Also rather funny to have the line about the marketplace in “old Algiers”.   Some years before I went down the Nile I lived in Algiers for a year, and the marketplace was somewhere to be avoided rather than seen – at least for Europeans.   I suspect the lyricist had not actually been but was looking for a line that might resonate.  Besides I suspect quite a few listeners in the 1950s didn’t actually know that the Nile flows through Egypt not Algeria.    Ah well.

Aaron: Producer Debbie Gold was unable to convince Dylan to include, “You Belong to Me” on “Good As I Been to You.” Dylan’s version from the sessions eventually appeared in Oliver Stone’s 1994 film Natural Born Killers and on its soundtrack album.

Stereogum ran an article to coincide with Dylan’s 80th birthday on May 24, 2021 in which 80 musicians were asked to name their favorite Dylan song. The Strokes’ Albert Hammond Jr. selected “You Belong to Me”, noting “It’s just a very powerful song. You can’t explain sometimes how songs hit you…It’s impressive to keep going and still create stuff. It’s one of my favorite songs. Any mix I make for anyone, I put it on there. I know it’s not his. But you can definitely have something that’s not yours and own it. He’s done that a lot”.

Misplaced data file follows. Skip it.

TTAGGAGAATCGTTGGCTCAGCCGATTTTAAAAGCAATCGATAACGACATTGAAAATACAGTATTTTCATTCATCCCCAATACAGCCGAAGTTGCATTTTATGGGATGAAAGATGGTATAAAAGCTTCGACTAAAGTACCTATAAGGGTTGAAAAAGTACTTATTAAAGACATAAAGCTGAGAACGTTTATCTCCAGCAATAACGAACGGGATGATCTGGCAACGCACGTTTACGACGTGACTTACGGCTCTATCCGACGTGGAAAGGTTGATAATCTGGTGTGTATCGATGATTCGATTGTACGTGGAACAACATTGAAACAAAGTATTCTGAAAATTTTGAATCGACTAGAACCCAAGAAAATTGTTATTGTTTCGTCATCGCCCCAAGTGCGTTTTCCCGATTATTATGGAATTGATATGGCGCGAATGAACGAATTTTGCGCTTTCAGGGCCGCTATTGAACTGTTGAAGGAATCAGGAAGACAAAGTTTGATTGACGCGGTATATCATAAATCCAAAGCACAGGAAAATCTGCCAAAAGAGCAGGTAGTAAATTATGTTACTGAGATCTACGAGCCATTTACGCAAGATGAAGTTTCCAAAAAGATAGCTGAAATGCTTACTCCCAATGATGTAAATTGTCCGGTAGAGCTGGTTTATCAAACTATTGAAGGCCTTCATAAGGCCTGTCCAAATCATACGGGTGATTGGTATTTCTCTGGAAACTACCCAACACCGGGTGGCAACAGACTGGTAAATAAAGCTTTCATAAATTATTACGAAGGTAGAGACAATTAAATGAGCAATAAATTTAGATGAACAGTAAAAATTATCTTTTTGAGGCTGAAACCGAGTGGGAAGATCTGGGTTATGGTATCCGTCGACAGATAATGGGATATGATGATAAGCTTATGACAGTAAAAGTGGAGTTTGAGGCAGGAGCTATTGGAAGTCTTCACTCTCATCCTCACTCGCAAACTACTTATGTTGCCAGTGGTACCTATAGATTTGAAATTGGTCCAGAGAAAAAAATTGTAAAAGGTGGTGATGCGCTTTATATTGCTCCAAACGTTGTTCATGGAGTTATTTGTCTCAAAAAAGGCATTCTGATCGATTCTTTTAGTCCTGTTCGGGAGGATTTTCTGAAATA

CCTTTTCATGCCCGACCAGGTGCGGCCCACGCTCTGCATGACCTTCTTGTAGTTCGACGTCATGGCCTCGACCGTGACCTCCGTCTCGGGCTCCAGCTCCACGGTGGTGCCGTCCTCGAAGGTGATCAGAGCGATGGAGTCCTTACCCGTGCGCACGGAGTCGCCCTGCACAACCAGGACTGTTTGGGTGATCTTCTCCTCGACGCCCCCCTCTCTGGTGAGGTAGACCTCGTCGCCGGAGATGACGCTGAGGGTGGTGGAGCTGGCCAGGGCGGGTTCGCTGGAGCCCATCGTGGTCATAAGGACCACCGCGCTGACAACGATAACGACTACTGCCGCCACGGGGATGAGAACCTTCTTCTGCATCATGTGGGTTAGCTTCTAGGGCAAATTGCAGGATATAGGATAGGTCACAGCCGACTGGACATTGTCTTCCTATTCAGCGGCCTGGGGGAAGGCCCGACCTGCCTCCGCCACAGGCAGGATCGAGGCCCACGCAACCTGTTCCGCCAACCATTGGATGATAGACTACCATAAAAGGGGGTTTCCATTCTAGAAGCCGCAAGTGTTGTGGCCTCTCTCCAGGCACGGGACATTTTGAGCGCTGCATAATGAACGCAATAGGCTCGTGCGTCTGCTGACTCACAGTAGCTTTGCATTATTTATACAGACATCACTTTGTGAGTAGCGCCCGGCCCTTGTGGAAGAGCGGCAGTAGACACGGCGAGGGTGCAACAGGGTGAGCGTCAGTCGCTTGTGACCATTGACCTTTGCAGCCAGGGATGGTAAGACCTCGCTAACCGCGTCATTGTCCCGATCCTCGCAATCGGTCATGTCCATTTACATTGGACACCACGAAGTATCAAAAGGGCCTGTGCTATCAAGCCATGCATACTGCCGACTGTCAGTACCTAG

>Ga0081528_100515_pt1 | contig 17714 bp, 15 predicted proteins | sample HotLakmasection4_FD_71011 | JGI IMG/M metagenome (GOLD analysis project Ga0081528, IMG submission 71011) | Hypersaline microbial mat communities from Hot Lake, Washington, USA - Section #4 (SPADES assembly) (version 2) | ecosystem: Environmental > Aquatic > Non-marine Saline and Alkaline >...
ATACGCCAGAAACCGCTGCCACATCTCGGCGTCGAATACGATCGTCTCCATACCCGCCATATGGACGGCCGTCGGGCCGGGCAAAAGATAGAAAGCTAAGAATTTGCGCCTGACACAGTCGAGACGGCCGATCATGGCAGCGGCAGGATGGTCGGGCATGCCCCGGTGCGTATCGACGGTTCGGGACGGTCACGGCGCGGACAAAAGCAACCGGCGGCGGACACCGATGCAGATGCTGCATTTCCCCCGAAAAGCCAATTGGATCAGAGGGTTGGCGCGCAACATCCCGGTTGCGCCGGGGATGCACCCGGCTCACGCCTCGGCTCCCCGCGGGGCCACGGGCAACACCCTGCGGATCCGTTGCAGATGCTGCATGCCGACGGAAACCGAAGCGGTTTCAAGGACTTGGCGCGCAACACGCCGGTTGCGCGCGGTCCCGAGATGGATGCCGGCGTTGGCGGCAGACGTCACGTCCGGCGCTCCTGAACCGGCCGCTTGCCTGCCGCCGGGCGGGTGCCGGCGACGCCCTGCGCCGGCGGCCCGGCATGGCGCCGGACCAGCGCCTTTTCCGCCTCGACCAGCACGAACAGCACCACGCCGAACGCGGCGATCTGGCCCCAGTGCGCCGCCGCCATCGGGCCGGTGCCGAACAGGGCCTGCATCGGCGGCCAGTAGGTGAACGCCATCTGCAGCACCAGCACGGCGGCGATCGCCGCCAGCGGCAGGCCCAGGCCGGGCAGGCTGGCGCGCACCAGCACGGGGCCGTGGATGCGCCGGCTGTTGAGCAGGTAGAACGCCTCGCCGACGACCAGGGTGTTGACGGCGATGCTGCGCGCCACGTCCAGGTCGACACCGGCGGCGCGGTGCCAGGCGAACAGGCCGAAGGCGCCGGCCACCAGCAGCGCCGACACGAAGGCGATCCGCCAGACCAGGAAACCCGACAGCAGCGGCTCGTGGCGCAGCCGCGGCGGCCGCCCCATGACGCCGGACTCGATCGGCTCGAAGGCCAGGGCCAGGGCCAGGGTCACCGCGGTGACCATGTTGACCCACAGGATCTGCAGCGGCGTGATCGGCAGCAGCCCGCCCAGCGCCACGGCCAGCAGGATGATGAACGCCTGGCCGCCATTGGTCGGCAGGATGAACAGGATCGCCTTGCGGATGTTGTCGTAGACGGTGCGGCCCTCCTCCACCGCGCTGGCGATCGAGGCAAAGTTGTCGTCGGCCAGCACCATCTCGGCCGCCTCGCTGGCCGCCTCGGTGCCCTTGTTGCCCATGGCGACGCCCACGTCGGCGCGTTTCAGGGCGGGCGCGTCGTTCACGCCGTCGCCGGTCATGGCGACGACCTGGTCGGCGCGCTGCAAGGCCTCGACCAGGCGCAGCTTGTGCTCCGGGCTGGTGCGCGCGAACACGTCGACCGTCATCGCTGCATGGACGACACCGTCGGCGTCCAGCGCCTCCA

Tony:  It is a bit of a shock to move from those earlier versions to Bob’s – his voice is at its most nasal, but he does have a feel for the song.  Yet I am not sure I can understand why Albert Hammond raved over this recording more than any other piece to put on an album.  The guitar accompaniment seems rather straightforward for this beautiful song, so somehow this Dylan cover doesn’t capture me at all.

Aaron: I think my favorite version comes from 1981 by Ringo Starr from the album “Stop and Smell the Roses”

Tony: Wow what a change.  I think the problem I have here is that I am so used to the regular rhythm of the original I can’t really take in this bouncy approach and all the choral effects.   That of course can often be a problem – one is so used to the original versions that when someone comes along and does something utterly different it seems just… well, odd.